In it, I wrote that I sought to represent the younger members who will never find full-time creative writing jobs (I finally got a letter of rejection from the University of Denver today) and that “AWP seems to be a collection of self-satisfied professors who cease being interested in young writers when we stop being tuition-paying students.”

All the other candidates for the Board are quite stuffily academic (except for two of the organization’s designated candidates, both now academics, so even AWP sees what I see about their organization). What is it they say about generals who are always fighting the last war?

I spoke to Pete Cherches about this today. He’s out of academia (though he’s got a great no-show tutoring job at Brooklyn College) and is moving into performance.

Pete and his musician-accompanist have been playing clubs with their 40-minute act, and I bet he wows them. He says that even non-arty, non-literary friends of his brother’s like his stuff, which leads him to think he has commercial appeal.

Pete is going to record “It’s Uncle” for a regular disco-type or rap record format – and he is also doing video and has another book coming out. (He told me I could use the Zone Press imprint for Eating at Arby’s and that printing – excluding typesetting – should be under $500.)

Pete said that Harrison Fisher, a very talented poet our age – widely published, very accessible and weird (Tom Ahern sent me Fisher’s terrific UHFO along with his other Diana’s Almanac Press books just this week) – has become frantic at not being able to get a job in academia and has decided to settle for that same fellowship deal that SUNY/Albany offered me back in 1979.

Fisher will hate it in that ultra-conservative, deadly-dull academic pit.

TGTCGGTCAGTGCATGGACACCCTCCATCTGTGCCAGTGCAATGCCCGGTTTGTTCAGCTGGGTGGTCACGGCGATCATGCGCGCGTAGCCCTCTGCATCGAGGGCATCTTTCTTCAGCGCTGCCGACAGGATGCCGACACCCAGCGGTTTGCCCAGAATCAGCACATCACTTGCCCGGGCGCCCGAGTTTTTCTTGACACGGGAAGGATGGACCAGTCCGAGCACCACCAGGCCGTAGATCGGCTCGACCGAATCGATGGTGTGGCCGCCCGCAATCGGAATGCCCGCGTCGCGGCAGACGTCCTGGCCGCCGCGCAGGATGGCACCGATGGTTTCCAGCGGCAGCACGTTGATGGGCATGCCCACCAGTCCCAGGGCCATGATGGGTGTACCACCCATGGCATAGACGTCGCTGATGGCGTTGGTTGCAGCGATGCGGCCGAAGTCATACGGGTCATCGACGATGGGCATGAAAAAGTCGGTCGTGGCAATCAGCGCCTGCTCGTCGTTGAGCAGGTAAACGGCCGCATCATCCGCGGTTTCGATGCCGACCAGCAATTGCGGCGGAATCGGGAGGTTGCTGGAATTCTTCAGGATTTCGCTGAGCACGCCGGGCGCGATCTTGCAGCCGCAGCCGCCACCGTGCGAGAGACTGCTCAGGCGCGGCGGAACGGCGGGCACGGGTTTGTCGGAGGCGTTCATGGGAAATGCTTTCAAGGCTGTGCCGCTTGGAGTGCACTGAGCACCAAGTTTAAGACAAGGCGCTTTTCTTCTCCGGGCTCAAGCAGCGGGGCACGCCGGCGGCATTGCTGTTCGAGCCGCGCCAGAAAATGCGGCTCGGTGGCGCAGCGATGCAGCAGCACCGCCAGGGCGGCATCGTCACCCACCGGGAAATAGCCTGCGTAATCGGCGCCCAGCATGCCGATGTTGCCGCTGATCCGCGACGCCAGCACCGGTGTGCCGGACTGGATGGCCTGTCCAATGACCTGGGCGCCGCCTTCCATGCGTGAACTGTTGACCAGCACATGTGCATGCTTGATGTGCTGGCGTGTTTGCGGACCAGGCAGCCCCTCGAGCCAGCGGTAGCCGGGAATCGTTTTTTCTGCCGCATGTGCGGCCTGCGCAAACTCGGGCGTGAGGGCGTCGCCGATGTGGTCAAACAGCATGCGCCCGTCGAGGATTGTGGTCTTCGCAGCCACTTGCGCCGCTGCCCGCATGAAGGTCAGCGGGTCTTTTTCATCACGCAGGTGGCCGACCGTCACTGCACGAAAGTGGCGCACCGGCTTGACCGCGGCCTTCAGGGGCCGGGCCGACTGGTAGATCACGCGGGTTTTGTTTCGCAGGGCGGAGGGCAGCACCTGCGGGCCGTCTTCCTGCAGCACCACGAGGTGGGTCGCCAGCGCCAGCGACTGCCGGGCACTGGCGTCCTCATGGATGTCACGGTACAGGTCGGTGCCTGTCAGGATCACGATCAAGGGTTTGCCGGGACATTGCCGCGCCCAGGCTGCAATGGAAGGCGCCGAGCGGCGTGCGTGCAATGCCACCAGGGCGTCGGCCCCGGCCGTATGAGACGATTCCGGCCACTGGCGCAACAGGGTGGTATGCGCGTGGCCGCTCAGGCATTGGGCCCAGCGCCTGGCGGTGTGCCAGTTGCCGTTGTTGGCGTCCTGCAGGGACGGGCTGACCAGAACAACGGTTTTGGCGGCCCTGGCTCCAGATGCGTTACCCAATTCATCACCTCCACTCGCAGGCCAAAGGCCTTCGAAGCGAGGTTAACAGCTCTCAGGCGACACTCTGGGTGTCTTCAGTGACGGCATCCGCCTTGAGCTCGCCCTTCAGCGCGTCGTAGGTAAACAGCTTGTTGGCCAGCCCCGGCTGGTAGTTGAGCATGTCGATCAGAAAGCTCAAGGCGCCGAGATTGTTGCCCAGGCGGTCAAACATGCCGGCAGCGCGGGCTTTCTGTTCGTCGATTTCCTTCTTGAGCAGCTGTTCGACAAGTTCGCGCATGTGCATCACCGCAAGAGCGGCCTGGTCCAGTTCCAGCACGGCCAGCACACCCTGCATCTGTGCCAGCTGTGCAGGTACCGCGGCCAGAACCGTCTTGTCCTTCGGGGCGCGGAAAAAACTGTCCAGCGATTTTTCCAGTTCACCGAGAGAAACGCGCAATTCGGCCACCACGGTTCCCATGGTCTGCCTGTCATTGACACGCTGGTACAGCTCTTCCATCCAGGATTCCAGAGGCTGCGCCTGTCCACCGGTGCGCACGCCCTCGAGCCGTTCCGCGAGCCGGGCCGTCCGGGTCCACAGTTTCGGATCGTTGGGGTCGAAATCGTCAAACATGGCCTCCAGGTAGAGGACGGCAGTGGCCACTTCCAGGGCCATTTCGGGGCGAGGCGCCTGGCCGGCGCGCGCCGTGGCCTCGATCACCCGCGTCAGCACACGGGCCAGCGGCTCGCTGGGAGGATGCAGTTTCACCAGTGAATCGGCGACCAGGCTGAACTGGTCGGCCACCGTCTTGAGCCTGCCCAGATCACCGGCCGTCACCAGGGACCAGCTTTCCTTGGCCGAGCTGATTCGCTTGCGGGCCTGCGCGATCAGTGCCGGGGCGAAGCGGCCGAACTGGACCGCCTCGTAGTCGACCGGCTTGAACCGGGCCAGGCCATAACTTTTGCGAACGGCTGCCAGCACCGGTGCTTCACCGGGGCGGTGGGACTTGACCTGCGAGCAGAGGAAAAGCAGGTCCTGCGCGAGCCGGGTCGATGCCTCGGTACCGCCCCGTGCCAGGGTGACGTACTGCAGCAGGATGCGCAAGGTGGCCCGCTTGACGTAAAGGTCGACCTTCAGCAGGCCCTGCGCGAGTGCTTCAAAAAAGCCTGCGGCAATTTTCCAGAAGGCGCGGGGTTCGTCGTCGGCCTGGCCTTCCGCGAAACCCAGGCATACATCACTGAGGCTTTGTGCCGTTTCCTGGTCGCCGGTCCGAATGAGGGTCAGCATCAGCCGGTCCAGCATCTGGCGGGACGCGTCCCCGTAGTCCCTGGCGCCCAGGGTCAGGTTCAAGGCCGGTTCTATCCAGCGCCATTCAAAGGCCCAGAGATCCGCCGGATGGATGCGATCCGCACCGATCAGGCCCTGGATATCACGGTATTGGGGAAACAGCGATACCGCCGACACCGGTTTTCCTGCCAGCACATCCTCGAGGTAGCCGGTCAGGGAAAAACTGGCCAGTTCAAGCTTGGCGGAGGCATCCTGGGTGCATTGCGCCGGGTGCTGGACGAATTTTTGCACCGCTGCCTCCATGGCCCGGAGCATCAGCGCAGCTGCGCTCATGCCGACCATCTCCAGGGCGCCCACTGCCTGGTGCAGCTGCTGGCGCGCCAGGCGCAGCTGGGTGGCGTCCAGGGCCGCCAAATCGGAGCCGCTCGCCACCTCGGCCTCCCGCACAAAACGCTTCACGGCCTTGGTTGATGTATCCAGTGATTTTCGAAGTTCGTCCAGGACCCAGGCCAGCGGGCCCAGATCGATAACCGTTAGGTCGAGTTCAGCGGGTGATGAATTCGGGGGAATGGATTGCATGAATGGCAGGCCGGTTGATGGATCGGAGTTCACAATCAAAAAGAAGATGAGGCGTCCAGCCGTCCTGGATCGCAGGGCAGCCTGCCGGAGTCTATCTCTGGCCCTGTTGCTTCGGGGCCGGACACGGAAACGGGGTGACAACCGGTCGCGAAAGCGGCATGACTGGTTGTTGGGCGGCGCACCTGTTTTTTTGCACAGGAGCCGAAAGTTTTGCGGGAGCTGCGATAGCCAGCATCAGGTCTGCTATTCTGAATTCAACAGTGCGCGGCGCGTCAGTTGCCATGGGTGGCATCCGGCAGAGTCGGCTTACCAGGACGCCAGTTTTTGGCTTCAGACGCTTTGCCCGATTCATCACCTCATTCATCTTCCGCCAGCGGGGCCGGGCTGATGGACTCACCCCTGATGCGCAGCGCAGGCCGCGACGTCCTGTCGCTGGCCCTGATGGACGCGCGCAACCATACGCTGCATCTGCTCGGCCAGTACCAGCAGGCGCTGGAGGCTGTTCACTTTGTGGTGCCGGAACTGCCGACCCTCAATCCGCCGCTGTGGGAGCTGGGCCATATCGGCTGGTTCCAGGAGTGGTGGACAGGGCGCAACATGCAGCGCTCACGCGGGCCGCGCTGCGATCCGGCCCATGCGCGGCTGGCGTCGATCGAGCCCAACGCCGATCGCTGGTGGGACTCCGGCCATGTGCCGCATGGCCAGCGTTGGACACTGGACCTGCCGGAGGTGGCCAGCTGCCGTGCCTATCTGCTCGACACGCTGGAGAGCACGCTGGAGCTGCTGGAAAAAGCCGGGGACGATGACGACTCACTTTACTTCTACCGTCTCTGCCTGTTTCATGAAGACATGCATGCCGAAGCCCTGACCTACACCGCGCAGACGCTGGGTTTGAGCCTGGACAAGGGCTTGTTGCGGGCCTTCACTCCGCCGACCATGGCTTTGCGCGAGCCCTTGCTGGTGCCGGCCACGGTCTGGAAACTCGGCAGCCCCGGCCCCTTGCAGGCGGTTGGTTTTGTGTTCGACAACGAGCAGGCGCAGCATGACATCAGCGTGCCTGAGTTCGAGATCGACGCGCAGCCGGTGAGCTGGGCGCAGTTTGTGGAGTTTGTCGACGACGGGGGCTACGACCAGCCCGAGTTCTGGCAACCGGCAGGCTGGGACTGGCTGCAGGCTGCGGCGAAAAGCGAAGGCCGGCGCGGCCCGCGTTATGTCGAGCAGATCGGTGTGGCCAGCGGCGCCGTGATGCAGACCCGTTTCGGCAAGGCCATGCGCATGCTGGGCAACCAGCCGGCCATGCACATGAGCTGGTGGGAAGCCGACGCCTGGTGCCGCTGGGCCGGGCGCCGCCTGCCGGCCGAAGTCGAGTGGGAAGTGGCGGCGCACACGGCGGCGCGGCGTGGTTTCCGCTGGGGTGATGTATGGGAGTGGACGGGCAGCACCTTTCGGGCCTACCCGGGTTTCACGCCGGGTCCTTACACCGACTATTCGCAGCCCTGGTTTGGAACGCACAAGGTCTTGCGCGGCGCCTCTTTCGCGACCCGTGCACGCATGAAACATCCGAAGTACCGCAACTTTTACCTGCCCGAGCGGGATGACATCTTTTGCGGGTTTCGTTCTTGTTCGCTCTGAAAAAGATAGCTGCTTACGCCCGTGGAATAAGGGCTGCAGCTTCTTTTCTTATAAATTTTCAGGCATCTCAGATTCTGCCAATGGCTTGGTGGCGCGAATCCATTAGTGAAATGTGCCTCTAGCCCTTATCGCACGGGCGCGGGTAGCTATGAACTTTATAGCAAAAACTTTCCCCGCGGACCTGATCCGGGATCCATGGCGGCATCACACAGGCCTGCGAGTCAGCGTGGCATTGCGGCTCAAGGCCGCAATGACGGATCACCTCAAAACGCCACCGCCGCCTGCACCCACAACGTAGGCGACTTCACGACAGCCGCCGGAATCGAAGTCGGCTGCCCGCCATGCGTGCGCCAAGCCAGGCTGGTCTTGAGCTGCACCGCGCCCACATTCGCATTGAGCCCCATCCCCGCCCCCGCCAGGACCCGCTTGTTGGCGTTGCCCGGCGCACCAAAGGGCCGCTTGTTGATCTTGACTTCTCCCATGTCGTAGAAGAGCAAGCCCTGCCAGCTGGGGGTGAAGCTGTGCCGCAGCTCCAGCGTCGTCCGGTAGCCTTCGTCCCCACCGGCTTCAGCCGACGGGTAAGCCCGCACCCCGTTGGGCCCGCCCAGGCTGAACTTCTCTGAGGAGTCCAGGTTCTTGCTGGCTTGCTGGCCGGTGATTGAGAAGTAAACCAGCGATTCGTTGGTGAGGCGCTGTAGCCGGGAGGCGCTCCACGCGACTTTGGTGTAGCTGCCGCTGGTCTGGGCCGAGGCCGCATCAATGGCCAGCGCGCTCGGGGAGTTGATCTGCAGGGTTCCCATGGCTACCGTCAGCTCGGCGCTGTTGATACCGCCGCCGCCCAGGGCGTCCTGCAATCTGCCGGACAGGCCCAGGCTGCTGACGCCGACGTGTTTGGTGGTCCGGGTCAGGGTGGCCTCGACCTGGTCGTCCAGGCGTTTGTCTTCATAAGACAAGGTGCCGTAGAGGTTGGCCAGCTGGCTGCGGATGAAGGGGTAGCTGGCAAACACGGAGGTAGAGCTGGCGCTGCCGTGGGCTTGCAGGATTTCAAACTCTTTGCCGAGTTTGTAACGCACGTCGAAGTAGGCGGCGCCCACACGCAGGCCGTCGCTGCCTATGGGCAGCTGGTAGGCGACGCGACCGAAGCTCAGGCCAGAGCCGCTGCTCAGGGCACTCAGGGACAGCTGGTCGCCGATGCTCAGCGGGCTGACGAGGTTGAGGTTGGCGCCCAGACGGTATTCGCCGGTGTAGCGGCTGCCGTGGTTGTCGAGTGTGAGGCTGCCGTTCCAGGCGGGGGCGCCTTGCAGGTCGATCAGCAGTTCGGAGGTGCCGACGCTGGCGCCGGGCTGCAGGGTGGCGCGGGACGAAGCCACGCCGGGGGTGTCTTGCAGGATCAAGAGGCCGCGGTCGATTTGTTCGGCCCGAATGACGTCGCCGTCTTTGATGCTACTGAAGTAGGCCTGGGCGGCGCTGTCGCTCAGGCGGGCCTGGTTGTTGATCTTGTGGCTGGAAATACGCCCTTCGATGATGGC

God, I can’t believe bright people like Wade McAllister are actually still doing doctoral dissertations on Henry James! I’ve given up on academia, and knew it last week when I clipped out an ad for a fiction writer at Williams College and didn’t bother to apply.

Forget it, it’s a dead place. And no more bitterness. Our generation of writers will be better than Baumbach, Spielberg, and company precisely because we weren’t handed cushy jobs teaching la-di-da subjects. (By the way, BCC ain’t academia: it’s high school).

The Sinclair Corporation wrote that they’ve been deluged with orders for the ZX81 so there will be a delay, but mine will be delivered in a month. The Voice said the ZX81 is a good computer on which to learn BASIC – “which all third graders will know in a decade.”

Now, in all this looking forward, am I losing the soul of literature? I don’t think so.

Jane DeLynn wrote – and she’s right – that serious novels are boring. If you couldn’t force me to read Anne Tyler or Gail Godwin, how do you think you’re going to get younger, less intelligent people to read them? Even brilliant literary-minded kids like Bill-Dale Marcinko wouldn’t be interested.

Somehow all of this – Florida, computers, the end of academia, the total decline of commercial New York literary publishing, the cable revolution, the emphasis on celebrities in a junk culture, we baby boomers aging along bumpily – will all come together.